so just keep that in mind kind of as we as we as we go on so so I will I do want to talk about the modes of of critical reflection and again they’re not mutually exclusive but they’re kind of for generally more general modes that we talked about speaking writing activities and media and so speaking can take many forms I mean there’s the obvious ones class discussions and presentations but there’s also I’m asking students to teach a class and this could even done in a larger class because they can work in teams and providing thought leadership so for example in the now what class we study social change strategies so each of the students becomes the thought leader on a particular social change strategy and so I give them the structure and they come in be prepared to talk about you know what the strategy is what its when you know what situations it’s best used in what are its pros and cons what are some examples throughout history and current practice that that has been used that that and then and then I’m so and then too they feel they feel the quote day feel the questions and of course I’m there to support and help them but so a lot of we you know how much reflection goes in to our preparation for classes and leading students in reflection you know an outside class activity so that’ll give you an idea of the kind of reflection that they would then go through in preparing for that I also like to another you know kinda speaking activity I like to engage students in is is the elevator speech so the so you you put yourself in the position that you are gonna have one minute to convince somebody of something that’s very important to you in whatever field you’re gonna go into so you’re at a you’re at a scientific conference and you have one minute to ride up the elevator in the hotel where the conference is being held with with um somebody from NIH who has the potential to fund your big idea so you have one minute to explain that idea so the kind of reflective process that would go into that or you’re you’re you’re you know a nursing student and you get to ride you have the opportunity by chance to ride up the elevator with the doctor and so you have the opportunity you have a one minute to explain to that doctor why what you think the patient needs might be different from what the doctor does and so so it really so students can do this individually to share their their speeches of you know with one another and polish each other’s and you can give them even like a little you know through four question rubric you know what was the point you got how confident when you know was the speaker and so but great reflective process goes into thinking about what I’m what I could say in one in one minute that’s something you could really really do inside a class debates and deliberation are both great examples we were talking about this earlier also with Dan Friday’s talking with Dan Friedman about the context of doing that in in in you 101 where students could either debate an issue or deliberate and just to learn the idea of you know if we’re talking about public problem solving while it’s done through you know through citizens deliberating you know about the problem in a debate you know we try to defeat the other person we try to win we put our best ideas out there we try to beat them as we’ve seen unfortunately too much of lately but deliberation we put out our best thinking to invite others in to help us improve it and we take the best of yours and the best of mine and we put it together we try to come up with a common solution so we get a great in-class activity for you know for students to you know to you know to consider and then sometimes even you know after either a debate or deliberation then students can put their solution particularly with deliberation in into into writing and write a letter to the editor of a local or influential national publication or or write a letter to a politician or other elected official so all kinds of great stuff there writing is usually the predominant form of reflection that we think of in academic courses and so if in fact clear concise expository writing is one of the course goals then writing would be a great form of elective inflection to use and so journals we often think of but there’s also problem analysis case studies essays again those letters to the editor press releases drafting legislation and so the double-entry journal is is a tried and true method if you’re interested in this after you hear my little description you can just google double-entry journal and you’ll find lots of formats online so although there are there are lots of ways to do it and it generally we provide prompts to the students for one page of the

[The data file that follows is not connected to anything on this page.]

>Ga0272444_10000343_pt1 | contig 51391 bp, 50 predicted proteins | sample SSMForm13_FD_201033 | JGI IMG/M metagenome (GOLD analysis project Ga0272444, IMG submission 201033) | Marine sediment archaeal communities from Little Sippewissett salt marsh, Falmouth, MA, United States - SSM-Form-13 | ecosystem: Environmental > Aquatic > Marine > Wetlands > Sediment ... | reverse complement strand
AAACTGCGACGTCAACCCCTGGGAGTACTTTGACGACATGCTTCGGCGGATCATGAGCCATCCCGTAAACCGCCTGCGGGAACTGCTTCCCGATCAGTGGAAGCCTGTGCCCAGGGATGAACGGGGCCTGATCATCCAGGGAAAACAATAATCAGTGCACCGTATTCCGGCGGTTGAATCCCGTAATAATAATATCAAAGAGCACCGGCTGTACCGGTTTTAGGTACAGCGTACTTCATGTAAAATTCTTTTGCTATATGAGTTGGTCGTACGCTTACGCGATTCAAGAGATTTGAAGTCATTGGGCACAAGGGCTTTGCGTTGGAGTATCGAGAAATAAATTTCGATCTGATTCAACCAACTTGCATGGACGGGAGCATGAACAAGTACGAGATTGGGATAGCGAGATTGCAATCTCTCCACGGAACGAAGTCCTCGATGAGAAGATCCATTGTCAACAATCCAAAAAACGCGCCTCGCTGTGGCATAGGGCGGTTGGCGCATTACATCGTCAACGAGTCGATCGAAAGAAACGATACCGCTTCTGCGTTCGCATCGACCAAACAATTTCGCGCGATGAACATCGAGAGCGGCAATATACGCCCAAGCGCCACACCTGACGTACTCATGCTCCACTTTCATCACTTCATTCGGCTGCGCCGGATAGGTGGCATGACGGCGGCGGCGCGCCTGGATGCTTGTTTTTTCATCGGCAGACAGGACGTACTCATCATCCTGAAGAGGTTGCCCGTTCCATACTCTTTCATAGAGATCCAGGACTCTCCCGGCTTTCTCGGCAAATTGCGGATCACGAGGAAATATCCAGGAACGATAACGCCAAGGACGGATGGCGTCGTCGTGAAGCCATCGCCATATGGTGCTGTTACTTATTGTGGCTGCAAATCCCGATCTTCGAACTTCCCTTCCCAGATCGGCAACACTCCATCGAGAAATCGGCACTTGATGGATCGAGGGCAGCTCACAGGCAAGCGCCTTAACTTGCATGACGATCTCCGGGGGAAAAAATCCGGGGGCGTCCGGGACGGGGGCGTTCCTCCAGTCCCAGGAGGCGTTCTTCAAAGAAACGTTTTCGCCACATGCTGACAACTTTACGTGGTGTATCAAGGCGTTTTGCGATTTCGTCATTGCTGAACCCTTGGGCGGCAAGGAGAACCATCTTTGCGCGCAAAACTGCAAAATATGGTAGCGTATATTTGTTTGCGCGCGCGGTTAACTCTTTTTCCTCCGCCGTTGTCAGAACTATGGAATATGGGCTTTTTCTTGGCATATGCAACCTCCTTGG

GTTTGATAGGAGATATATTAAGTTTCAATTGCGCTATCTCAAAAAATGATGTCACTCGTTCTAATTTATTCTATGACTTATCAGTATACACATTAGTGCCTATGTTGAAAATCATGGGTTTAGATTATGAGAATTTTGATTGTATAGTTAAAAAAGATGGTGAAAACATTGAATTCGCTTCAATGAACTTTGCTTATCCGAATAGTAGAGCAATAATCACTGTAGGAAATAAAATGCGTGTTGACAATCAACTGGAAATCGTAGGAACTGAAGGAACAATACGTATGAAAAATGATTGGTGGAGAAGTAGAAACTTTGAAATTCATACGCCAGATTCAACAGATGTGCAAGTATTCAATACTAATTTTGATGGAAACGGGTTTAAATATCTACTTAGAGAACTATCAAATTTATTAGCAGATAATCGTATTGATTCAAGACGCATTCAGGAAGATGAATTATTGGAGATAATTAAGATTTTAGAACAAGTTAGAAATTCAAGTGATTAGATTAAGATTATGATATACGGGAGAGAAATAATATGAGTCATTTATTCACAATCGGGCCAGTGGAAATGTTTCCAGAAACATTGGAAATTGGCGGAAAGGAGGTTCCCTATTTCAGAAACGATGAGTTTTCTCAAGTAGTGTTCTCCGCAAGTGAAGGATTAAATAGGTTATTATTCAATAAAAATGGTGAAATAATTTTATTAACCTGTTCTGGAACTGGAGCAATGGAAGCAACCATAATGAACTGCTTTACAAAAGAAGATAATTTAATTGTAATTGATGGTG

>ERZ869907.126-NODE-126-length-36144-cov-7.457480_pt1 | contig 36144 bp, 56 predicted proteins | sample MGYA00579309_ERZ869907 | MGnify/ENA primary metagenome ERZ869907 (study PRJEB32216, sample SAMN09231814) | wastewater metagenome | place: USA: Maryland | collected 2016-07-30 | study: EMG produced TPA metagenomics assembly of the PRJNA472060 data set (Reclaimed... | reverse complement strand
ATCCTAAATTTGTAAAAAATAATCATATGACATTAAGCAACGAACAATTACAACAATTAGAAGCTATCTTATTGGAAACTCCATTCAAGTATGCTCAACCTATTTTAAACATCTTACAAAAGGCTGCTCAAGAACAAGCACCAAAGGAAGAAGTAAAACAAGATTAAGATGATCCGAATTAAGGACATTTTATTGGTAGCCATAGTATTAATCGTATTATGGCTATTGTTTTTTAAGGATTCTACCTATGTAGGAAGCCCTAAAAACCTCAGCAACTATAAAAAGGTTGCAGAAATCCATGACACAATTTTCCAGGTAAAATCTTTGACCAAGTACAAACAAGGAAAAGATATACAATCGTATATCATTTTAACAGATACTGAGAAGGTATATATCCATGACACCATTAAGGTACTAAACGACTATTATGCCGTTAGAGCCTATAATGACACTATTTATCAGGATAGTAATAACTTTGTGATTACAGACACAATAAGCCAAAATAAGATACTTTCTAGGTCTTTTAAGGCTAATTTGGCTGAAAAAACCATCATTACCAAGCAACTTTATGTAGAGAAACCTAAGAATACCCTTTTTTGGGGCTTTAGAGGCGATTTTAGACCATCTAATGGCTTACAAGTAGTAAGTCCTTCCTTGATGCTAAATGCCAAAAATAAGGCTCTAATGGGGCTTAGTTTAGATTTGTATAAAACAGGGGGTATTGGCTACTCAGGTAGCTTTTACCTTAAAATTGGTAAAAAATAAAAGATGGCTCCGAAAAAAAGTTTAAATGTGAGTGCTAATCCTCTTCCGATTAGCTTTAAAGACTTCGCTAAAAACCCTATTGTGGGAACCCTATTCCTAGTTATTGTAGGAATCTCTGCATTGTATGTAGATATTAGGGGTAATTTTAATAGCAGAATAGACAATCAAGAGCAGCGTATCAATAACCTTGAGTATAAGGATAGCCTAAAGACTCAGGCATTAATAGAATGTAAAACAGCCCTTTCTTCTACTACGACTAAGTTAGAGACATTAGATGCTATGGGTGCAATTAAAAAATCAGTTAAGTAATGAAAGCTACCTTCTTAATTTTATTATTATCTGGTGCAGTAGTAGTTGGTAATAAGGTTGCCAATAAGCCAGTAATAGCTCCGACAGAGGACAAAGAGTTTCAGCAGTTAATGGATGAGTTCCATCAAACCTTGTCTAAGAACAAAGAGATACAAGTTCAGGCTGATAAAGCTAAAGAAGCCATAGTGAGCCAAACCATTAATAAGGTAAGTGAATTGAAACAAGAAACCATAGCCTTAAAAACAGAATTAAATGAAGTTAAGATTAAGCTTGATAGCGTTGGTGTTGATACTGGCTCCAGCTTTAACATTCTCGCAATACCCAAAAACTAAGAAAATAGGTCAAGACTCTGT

journal they write about their subjective reflections so you know what do I think what do I feel after doing this or experiencing this or reading this and then on the other side of the journal so if that’s on the right-hand the left-hand side we would provide prompts for more objective reflections analytical thinking and writing and and then students then can see that reflection can be both about our feelings and values and then about them more analytical yeah Kari oh let’s see give me I know I know you’ve told me a little bit about what you seem to give me an example something like that mm-hmm oh yeah okay that that’s helpful so on the subjective side if that’s usually in Starbucks example the students can actually get a drink at the Starbucks so how did you feel you know how did you feel that you were treated did you like this experience you know would you go back what would make you go back you know what didn’t you like and then on the objective side say that they have read I would relate it to material that they had read and I will ask them okay so you just read this this author’s perspective on what’s the best way to you know manage customer service so how did that theory hold up in practice did you see it did it work because one of the things that’s really outstanding for students in any field is is to provide you know a theoretical piece have them test it either you know through experience doing or you know and then I’m then to reflect on you know on whether that theory held up you know in in practice yep yep absolutely and so so some one of the guidelines that one of my faculty colleagues looks at if we have time we’ll look at that example you know in a little bit and she has requires – she teaches a course on the psychology of domestic violence so in the spring semester the students learn about that the statistics the theories behind you know why we have a domestic violence and what are the societal implications and all those things a lot of this a lot of the numbers and stuff and then in this and they’re also there their advanced psychology students so then they go in the spring they go into a battered women’s shelter and they actually do some so you know something something some group work there and then so the reflection papers that she has them right – we – page reflection paper each week and she says no more than one paragraph can be about the what so what you experienced how you felt only one paragraph of description the rest has to be analysis so you can we can be that specific and and and we should be we really should be particularly more structure more scaffolding more specificity for students early on you know as freshmen and sophomores for sure so I would and then I got lots of other examples but I’ll go on it just what run through the other two modes so activities or reflection through action works well for many students by providing variety and if it’s done in groups it helps to develop teamwork skills so again it goes back to your learning outcomes so if one of the of the learning outcomes for your for your class or or project is for students to learn how to to work collaboratively to solve problems or to you know to get something done as a group then you might want them involved in activities as far as you know reflection if it’s if writing is preeminent then equation might go with writing speaking in a communication class and that’s that’s how you might one of the criteria you might use – you know – to determine but you know so there’s any number of you know of ways to do that having students work together in teams on problem-based learning works really well so problem-based learning I know some of you are very familiar with it it’s sort of like the the more intellectual cousin of case study and case study we got to give students all the facts and sometimes even the solution that’s what we do in